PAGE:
Veteran journalist, former East Cleveland Mayor and 2017 Cleveland mayoral candidate Eric Brewer has launched a print newspaper, his 13th, that he hopes will bring an "old-school" journalistic sensibility to a region hungry for it.
The pugnacious writer and politician has, in recent years, published diatribes and breaking news on his personal Facebook page, much of which has been directed at local elected leaders, corrupt businesspeople and assorted bad actors. His work is marked both by brash language and a seemingly encyclopedic knowledge of city and state law.
But last month, Brewer's page was suspended by Facebook, a punitive measure he told Scene he believes to be permanent, due to two previous temporary bans. These bans presumably were the result of content flagged by readers. (The most recent ban, Brewer believes, likely originated from a post about the local law firm Squire Patton Boggs and its Russian clients
. After shutting down his page, Facebook demanded two forms of identification from Brewer to confirm his identity, he said, but Brewer declined.)
Undeterred by Facebook's censorship, he has returned to an industry he knows well: print journalism. Though he has been posting content to his website, EJBnews.com, he believes a newspaper will allow him to build on his name recognition and more fully penetrate the Cleveland market. He told Scene that he printed 50,000 copies of an introductory issue of EJBNEWS
(PDF below) and aims, ultimately, to produce a weekly edition. He wants distribution to be concentrated in the city of Cleveland and a few inner-ring suburbs.
Brewer said that he has added three writers and intends to build out a sales and operations team in the coming weeks. He said that due to his extensive publishing experience, he has an expansive network of potential advertisers who are familiar with the type of journalism he produces. The first edition features ads from multiple political candidates.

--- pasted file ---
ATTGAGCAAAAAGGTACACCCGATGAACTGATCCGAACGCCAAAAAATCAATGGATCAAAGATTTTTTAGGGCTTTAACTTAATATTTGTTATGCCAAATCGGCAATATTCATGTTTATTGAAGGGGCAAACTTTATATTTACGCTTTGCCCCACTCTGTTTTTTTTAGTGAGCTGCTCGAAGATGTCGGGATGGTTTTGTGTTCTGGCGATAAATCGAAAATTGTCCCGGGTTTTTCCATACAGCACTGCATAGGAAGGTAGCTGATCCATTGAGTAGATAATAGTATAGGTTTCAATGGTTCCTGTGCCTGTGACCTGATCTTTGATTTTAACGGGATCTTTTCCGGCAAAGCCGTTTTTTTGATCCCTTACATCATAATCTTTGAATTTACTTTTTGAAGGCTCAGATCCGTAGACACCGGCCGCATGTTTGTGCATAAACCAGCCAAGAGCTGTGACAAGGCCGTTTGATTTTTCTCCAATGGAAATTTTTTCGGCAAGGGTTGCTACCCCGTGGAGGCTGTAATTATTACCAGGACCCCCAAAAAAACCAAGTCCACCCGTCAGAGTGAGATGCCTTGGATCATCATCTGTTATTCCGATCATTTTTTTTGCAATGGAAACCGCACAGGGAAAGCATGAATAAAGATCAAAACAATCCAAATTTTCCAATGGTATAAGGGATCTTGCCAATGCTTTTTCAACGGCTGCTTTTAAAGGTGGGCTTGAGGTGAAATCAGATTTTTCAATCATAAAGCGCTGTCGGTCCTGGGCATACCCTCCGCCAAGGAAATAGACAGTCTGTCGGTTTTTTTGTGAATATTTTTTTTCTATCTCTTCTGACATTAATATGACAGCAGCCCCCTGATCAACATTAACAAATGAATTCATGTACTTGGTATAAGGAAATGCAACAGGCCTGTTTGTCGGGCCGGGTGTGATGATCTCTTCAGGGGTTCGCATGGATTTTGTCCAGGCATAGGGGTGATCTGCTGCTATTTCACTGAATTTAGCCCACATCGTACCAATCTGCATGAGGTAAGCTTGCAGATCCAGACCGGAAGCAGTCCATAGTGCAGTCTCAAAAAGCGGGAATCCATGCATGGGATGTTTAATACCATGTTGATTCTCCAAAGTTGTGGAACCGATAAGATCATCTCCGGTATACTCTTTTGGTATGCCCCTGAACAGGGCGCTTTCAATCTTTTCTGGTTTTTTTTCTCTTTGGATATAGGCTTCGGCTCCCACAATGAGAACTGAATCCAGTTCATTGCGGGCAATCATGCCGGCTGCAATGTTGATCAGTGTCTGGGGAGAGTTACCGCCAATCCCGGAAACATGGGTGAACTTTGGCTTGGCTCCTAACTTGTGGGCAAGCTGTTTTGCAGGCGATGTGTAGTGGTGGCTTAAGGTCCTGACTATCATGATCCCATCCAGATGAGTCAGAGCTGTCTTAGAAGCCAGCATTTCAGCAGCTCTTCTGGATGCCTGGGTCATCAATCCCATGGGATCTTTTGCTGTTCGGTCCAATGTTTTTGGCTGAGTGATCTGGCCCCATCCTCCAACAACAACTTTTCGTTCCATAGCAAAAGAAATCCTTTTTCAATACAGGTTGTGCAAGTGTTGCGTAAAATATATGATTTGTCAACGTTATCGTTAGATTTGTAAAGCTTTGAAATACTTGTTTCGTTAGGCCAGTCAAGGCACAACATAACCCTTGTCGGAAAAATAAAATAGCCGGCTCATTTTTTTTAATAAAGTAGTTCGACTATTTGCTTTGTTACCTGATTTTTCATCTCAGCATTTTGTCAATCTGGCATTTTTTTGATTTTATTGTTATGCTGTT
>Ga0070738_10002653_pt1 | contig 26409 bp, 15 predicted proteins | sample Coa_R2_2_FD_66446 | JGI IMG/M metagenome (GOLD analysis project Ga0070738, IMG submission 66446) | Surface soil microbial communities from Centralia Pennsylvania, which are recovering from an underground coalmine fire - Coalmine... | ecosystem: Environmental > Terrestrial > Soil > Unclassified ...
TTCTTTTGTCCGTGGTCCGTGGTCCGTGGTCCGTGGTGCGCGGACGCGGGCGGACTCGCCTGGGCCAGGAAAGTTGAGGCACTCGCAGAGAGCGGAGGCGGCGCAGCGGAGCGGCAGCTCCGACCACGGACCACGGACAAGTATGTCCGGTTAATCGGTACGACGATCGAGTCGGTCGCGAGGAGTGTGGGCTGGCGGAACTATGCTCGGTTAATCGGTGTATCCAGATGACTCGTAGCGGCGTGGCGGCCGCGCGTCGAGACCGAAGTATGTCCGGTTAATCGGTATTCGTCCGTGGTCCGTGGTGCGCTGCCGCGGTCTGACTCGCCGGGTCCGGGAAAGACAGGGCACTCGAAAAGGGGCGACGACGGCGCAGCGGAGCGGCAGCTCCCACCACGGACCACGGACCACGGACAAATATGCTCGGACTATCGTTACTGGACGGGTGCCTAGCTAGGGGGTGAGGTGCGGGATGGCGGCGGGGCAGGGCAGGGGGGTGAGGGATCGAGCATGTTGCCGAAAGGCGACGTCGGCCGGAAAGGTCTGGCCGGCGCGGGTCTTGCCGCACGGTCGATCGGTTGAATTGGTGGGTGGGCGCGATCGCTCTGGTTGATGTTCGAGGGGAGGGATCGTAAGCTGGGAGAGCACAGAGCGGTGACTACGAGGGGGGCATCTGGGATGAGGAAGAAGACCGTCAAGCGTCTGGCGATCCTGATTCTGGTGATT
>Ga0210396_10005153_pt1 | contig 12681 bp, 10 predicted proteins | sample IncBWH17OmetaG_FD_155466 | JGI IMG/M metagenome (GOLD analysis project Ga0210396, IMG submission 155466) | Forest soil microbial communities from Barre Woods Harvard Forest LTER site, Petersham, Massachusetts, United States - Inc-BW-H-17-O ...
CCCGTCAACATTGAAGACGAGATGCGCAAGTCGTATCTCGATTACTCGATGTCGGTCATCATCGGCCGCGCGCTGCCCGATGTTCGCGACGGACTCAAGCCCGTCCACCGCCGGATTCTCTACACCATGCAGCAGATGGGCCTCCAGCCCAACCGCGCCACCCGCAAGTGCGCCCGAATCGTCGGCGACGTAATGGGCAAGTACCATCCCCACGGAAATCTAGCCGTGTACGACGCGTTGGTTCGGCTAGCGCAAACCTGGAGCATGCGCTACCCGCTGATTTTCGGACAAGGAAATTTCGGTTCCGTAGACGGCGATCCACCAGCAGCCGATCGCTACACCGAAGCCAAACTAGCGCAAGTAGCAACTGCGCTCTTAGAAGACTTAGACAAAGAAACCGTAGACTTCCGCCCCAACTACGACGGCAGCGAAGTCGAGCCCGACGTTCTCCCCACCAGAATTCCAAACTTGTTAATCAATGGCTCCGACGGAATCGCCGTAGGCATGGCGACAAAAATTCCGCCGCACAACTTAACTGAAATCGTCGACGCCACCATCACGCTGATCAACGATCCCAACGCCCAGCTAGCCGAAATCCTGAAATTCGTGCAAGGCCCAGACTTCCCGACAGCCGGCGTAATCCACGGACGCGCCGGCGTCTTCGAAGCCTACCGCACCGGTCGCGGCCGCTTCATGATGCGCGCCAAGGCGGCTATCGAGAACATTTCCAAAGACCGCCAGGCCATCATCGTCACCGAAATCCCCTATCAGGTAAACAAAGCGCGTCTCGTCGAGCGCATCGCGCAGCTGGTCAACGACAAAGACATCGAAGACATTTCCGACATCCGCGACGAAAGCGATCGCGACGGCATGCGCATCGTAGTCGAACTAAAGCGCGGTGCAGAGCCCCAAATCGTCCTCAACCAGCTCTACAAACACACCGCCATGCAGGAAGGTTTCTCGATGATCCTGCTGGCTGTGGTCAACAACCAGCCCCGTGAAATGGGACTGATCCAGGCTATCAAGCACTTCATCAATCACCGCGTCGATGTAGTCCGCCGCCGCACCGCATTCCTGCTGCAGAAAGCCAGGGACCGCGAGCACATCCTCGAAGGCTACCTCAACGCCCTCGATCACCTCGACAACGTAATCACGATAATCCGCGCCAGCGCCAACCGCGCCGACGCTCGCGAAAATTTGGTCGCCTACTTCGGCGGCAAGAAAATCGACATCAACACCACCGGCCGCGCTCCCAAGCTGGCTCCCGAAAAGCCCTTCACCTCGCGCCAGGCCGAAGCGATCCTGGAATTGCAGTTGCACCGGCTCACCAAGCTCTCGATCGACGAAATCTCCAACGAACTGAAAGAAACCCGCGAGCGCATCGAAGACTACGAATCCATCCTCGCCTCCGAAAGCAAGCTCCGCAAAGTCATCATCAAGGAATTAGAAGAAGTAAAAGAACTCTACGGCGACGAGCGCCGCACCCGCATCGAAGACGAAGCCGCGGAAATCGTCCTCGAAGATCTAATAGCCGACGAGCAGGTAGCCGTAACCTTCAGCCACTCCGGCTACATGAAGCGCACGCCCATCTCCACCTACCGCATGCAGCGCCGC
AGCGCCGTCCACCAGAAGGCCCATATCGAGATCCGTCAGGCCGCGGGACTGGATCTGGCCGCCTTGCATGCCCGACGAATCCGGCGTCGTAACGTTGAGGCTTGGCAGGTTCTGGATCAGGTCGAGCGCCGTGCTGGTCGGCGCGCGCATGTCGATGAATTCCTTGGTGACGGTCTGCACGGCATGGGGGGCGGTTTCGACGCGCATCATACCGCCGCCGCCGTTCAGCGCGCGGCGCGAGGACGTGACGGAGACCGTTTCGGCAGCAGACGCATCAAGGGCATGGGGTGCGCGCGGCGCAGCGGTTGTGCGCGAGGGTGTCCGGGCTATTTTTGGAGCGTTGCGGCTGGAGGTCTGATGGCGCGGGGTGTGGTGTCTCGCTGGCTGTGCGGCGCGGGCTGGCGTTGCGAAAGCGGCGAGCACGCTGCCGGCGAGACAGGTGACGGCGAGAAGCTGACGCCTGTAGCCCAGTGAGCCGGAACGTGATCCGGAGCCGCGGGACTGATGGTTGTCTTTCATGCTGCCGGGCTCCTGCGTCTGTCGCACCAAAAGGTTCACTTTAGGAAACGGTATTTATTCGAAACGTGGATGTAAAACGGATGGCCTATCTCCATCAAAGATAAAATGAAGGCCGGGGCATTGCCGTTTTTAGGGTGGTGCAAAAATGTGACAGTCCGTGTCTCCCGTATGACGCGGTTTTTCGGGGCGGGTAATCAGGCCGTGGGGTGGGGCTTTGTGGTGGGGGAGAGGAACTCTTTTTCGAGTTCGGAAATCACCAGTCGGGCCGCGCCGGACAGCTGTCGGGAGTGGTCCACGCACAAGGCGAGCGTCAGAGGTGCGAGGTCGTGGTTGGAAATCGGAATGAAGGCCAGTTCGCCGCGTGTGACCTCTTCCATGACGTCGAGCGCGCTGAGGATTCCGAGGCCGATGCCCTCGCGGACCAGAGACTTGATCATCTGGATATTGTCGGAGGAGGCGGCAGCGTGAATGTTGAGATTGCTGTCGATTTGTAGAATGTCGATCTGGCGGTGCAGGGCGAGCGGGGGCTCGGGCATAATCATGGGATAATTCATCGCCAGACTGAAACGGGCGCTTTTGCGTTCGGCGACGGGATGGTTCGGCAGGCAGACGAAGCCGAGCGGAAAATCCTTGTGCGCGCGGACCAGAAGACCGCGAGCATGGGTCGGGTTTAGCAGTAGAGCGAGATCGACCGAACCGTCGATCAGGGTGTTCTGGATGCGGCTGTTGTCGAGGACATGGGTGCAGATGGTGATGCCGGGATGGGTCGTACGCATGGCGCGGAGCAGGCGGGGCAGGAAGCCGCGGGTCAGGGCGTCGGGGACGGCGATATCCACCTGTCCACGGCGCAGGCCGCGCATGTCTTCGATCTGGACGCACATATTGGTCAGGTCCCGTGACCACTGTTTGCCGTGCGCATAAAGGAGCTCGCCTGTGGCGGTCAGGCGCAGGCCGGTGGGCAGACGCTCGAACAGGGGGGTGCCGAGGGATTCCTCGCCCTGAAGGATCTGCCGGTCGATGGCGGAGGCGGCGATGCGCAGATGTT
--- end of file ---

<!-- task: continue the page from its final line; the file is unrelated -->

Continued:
"The goal," he said, "is to take a more forensic look at the community, to expose lies and to give people information that empowers them to do something about it."
This 'old-school' journalistic approach will include, he said, drilling into public documents and reporting rigorously on City Hall, the school board, government and management. Eventually, he said, he'll move into entertainment coverage as well.
Brewer acknowledged that his writing — and certainly his headlines — can be confrontational. He said that's intentional. It's strategic.
"If I want you to do right, I've gotta get in your face," he said. In a follow-up email, he said his readers appreciate that. They're not interested in being "passive consumers" of local news. They want information they can act on, information that can create change.
"Consider it took me less than 30 days to pressure Governor John Kasich and his EPA director, Craig Butler, into closing the Noble Road dump once I went in 'hard' on them 'individually' as being 'derelict' in the performance of their official duties and criminally exposed," he wrote, referencing the East Cleveland Noble Road Dump story that his reporting brought to light.
Brewer, who started his first newspaper almost exactly forty years ago and whose resume includes stints at both the Cleveland Press
and the Call & Post,
designed the eight-page paper by himself. On the back page, he calls EJBNEWS Cleveland's "boldest and most empowering source of news."
"I’m not a publisher and journalist who believes my American people are dumb, or that the collective intelligence of our community here in Cleveland exists at the 8th-grade level," Brewer wrote in a piece announcing
the print run. "Fuck that dumbed-down editorial bullshit the so-called 'mainstream' media pushes. I believe in exceptionalism and that 'my American people' here in Cleveland and northeast Ohio are fucking brilliant. I’m going to editorially respect you that way."